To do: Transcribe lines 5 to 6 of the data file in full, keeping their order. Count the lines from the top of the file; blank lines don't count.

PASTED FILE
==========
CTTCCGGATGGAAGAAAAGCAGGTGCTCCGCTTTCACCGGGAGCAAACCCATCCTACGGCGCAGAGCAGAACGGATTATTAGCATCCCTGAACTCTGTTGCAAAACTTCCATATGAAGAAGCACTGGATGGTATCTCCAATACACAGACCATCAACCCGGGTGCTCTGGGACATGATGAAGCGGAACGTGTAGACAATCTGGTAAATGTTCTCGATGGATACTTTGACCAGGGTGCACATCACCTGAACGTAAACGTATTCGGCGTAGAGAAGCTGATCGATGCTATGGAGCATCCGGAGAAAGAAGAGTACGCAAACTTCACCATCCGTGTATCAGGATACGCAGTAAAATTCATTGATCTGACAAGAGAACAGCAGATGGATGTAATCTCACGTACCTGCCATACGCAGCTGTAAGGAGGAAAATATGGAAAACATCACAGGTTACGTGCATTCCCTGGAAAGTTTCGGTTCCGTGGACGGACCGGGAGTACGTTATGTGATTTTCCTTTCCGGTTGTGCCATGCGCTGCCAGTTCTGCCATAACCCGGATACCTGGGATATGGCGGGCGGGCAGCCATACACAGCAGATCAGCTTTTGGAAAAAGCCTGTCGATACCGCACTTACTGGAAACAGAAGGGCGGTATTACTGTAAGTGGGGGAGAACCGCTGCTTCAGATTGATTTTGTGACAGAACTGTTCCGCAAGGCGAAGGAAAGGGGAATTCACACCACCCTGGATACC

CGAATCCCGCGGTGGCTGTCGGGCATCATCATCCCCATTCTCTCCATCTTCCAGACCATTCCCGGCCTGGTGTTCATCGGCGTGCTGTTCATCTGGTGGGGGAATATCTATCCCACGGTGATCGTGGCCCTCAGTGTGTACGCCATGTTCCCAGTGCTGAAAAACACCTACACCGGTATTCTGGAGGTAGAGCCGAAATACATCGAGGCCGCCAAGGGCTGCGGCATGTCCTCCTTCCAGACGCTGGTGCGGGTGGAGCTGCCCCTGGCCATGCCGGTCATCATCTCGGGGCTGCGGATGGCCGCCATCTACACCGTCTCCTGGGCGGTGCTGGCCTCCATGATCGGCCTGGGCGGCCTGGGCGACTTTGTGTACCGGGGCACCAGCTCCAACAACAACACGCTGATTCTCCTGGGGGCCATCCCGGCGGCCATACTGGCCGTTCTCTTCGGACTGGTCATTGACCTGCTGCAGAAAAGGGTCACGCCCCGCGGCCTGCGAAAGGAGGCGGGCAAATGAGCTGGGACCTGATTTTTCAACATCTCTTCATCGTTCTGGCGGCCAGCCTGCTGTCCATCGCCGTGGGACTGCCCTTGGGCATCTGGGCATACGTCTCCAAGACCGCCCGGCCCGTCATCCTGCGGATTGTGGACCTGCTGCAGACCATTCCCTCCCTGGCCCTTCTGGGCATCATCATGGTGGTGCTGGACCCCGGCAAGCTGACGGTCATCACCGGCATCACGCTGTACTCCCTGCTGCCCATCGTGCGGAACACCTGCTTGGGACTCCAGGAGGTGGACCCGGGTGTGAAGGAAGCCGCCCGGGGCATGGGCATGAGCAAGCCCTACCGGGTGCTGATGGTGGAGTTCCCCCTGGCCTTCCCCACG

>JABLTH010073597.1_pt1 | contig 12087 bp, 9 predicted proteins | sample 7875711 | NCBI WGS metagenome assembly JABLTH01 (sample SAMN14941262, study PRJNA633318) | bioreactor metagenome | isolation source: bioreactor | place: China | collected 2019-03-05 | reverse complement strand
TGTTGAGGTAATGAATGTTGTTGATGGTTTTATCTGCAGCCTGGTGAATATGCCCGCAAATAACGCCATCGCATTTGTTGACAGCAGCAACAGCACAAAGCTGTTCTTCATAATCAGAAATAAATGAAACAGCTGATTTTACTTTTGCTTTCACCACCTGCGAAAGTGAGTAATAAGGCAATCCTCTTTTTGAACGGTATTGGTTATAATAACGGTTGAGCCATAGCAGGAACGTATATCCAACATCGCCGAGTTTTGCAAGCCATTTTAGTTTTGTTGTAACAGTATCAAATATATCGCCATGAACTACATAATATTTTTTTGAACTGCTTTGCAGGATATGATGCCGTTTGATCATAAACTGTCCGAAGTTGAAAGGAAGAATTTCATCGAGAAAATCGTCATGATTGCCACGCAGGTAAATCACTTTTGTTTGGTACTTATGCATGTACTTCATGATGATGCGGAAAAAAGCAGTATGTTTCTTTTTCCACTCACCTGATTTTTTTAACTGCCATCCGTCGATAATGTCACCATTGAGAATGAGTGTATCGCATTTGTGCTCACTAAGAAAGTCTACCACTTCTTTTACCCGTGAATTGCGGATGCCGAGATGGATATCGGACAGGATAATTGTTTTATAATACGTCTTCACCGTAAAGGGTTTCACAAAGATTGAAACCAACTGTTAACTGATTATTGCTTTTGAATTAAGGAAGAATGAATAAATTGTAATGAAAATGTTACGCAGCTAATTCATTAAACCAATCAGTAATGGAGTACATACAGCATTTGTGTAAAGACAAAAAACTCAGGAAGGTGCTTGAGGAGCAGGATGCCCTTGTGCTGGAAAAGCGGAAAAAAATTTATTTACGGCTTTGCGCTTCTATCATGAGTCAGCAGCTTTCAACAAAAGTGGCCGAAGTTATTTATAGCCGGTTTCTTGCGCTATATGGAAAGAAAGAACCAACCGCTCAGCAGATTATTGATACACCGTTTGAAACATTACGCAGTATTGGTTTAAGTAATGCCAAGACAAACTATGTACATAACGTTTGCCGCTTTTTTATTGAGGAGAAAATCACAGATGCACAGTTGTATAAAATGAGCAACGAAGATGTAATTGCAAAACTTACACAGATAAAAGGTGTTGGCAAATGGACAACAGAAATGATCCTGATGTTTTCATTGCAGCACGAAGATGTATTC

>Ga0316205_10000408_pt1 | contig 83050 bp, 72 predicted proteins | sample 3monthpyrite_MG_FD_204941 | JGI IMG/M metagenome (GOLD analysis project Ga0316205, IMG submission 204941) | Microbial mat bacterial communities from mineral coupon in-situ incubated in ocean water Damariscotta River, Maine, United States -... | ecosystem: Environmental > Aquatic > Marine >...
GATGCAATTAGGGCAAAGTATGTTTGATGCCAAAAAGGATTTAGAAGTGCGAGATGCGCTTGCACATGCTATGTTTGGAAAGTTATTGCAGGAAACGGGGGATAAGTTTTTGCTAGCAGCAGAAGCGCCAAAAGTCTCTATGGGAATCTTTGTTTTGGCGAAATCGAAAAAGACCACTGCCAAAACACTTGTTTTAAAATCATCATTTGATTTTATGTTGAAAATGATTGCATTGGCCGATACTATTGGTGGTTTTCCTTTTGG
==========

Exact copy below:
>Ga0316205_10000408_pt1 | contig 83050 bp, 72 predicted proteins | sample 3monthpyrite_MG_FD_204941 | JGI IMG/M metagenome (GOLD analysis project Ga0316205, IMG submission 204941) | Microbial mat bacterial communities from mineral coupon in-situ incubated in ocean water Damariscotta River, Maine, United States -... | ecosystem: Environmental > Aquatic > Marine >...
GATGCAATTAGGGCAAAGTATGTTTGATGCCAAAAAGGATTTAGAAGTGCGAGATGCGCTTGCACATGCTATGTTTGGAAAGTTATTGCAGGAAACGGGGGATAAGTTTTTGCTAGCAGCAGAAGCGCCAAAAGTCTCTATGGGAATCTTTGTTTTGGCGAAATCGAAAAAGACCACTGCCAAAACACTTGTTTTAAAATCATCATTTGATTTTATGTTGAAAATGATTGCATTGGCCGATACTATTGGTGGTTTTCCTTTTGG